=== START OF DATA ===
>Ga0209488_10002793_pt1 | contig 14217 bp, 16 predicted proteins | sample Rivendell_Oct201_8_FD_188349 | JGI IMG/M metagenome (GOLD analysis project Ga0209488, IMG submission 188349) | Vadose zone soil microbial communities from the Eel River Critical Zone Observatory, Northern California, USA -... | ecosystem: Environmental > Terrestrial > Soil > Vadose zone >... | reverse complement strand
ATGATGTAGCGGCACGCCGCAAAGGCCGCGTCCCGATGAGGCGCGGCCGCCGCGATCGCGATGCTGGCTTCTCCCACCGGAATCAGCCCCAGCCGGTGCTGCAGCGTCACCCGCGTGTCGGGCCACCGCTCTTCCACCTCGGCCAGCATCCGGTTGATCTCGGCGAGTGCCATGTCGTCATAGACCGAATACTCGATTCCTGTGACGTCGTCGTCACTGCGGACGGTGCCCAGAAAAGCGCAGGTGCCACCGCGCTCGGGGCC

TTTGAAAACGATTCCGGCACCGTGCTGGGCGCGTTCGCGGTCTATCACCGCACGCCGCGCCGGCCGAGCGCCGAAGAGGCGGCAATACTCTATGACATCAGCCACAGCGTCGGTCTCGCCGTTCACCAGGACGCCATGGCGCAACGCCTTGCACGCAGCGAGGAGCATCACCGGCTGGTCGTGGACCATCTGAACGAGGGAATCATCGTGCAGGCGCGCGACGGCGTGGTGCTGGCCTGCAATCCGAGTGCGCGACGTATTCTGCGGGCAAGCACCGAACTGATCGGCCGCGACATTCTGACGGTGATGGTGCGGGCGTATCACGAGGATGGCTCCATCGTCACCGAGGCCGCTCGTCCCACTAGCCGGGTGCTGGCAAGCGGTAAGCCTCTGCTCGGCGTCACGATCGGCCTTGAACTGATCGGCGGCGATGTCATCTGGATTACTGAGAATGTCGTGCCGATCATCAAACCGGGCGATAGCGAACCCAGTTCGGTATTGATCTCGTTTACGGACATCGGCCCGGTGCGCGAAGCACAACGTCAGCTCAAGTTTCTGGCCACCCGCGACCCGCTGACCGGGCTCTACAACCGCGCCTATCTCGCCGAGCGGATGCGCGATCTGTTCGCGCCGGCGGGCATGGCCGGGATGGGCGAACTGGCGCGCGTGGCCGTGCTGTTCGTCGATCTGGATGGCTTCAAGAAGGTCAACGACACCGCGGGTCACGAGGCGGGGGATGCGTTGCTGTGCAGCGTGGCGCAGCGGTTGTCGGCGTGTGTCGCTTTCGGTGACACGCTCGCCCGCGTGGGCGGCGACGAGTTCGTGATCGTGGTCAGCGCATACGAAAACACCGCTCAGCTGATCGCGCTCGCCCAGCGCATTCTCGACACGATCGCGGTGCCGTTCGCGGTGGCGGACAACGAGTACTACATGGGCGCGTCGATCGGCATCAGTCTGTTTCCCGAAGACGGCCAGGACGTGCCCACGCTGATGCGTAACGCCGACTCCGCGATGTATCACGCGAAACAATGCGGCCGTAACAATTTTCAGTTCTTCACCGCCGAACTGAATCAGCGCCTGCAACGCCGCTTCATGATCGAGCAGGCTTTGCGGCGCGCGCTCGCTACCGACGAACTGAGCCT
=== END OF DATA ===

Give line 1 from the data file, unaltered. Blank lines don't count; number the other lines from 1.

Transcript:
>Ga0209488_10002793_pt1 | contig 14217 bp, 16 predicted proteins | sample Rivendell_Oct201_8_FD_188349 | JGI IMG/M metagenome (GOLD analysis project Ga0209488, IMG submission 188349) | Vadose zone soil microbial communities from the Eel River Critical Zone Observatory, Northern California, USA -... | ecosystem: Environmental > Terrestrial > Soil > Vadose zone >... | reverse complement strand